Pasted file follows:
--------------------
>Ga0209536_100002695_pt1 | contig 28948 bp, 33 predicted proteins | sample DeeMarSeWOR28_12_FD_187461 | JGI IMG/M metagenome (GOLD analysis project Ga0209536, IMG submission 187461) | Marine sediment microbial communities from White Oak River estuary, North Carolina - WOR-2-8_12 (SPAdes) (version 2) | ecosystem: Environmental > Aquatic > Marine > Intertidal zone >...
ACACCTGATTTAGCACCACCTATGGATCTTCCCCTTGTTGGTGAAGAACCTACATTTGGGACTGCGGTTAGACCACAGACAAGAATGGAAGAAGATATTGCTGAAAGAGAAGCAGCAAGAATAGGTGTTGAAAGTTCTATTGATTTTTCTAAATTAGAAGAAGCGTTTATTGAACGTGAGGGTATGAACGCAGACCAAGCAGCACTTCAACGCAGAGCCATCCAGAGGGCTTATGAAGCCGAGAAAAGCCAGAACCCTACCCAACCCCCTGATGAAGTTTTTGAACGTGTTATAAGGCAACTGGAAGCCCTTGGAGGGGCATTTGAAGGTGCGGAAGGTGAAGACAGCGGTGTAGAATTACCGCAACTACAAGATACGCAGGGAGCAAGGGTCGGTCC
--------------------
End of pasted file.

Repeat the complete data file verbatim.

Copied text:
>Ga0209536_100002695_pt1 | contig 28948 bp, 33 predicted proteins | sample DeeMarSeWOR28_12_FD_187461 | JGI IMG/M metagenome (GOLD analysis project Ga0209536, IMG submission 187461) | Marine sediment microbial communities from White Oak River estuary, North Carolina - WOR-2-8_12 (SPAdes) (version 2) | ecosystem: Environmental > Aquatic > Marine > Intertidal zone >...
ACACCTGATTTAGCACCACCTATGGATCTTCCCCTTGTTGGTGAAGAACCTACATTTGGGACTGCGGTTAGACCACAGACAAGAATGGAAGAAGATATTGCTGAAAGAGAAGCAGCAAGAATAGGTGTTGAAAGTTCTATTGATTTTTCTAAATTAGAAGAAGCGTTTATTGAACGTGAGGGTATGAACGCAGACCAAGCAGCACTTCAACGCAGAGCCATCCAGAGGGCTTATGAAGCCGAGAAAAGCCAGAACCCTACCCAACCCCCTGATGAAGTTTTTGAACGTGTTATAAGGCAACTGGAAGCCCTTGGAGGGGCATTTGAAGGTGCGGAAGGTGAAGACAGCGGTGTAGAATTACCGCAACTACAAGATACGCAGGGAGCAAGGGTCGGTCC